Back in the years leading up to August 1661 Le Notre used recent mathematical revelations about the angle of incidence equaling the angle of reflection to design a pool at Vaux le Vicomte that perfectly and fully reflected the façade of this very beautiful chateau.
Three hundred and fifty-three years and nine months after the grand-opening later, I stood on the far side of this pond with one of my travel group, waiting for a brief moment when the breeze would die, and I could snap a pic.
It’s an extraordinary poignancy of gardens, this idea that in a landscape coming up to 400 years old, there could be moments of significance that can only be measured in seconds. They call us to seize, validate and value the present – this very minute – in a background that has remained largely unchanged in centuries.
Monet knew this poignancy, as did all the Impressionists, who loved to capture some fleeting effect of light – something everyone else was likely missing – and immortalise it on canvas.
A few of our group went to see Monet’s waterlilies in the Musee de l’Orangerie in the Tuileries in Paris, the evening before visiting his garden at Giverny. What you see are immense canvasses that represent seconds of transience at various times of the day in Monet’s magical water garden. When you then visit the garden itself, as we did next morning, you can’t help but try and recapture or re-live that moment. That someone else noticed the fleeting moment, and pointed towards it (as Monet figuratively did in painting it), inevitably redirects our attention and summons us to match their sense of the almost breathless preciousness of that moment.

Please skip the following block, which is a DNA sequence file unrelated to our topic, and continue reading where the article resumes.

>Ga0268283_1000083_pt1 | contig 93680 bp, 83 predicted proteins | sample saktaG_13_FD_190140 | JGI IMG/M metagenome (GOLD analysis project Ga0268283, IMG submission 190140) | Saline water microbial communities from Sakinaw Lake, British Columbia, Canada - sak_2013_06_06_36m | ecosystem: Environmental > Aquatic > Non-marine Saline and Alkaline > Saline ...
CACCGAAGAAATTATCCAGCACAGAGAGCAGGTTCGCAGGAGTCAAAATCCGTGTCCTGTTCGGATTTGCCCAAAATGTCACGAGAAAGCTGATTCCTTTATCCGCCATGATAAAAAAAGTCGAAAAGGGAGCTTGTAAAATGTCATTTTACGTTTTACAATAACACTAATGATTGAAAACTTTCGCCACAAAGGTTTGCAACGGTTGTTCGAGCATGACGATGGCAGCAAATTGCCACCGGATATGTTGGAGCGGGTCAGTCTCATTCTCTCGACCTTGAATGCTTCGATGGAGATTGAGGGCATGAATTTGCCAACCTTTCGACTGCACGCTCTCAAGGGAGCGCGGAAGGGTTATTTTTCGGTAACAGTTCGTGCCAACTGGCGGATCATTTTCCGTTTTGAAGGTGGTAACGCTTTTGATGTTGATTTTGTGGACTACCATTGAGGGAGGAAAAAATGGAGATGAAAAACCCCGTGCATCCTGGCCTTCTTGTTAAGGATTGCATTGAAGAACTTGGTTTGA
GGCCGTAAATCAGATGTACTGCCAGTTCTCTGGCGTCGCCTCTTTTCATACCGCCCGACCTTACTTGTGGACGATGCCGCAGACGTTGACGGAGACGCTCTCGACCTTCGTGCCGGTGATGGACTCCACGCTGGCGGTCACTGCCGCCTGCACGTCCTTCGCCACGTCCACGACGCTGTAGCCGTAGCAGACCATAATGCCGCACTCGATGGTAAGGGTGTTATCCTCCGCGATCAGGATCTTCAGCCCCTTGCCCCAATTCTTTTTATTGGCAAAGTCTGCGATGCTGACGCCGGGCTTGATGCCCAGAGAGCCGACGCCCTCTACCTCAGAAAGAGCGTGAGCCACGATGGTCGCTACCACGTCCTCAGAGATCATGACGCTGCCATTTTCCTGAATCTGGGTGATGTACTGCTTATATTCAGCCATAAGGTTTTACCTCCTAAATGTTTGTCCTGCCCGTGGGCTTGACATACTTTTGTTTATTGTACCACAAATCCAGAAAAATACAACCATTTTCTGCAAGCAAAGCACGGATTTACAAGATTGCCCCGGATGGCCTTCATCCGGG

Herein also lies the power of the flower: that something so lovely can be so transient, and that if I don’t stop and look NOW, and carefully, then the moment will pass. We think we’re being clever when we use plants that flower for ages, but often the pleasure they provide is in inverse-proportion to their longevity.
This morning there was a minute, maybe two, when the rays of the rising sun shot absolutely horizontally between the land and a fragile layer of fog hanging overhead. The east-facing slope on my left was brilliantly side-lit, but the rapidly dispersing fog layer caught and diffused the glow, so that the whole landscape, including my blue-green brassica-filled vegetable garden, was washed in a shadow-less sepia. I ran and grabbed the camera, snapping away while the auto white-balance continually tried to correct for this confusing yellow tint, removing the very effect I was trying to capture.
The moment passed while I fussed away with technical adjustments.
Next time I need to just stand and watch, and be content to record it in pixels of awe and wonder.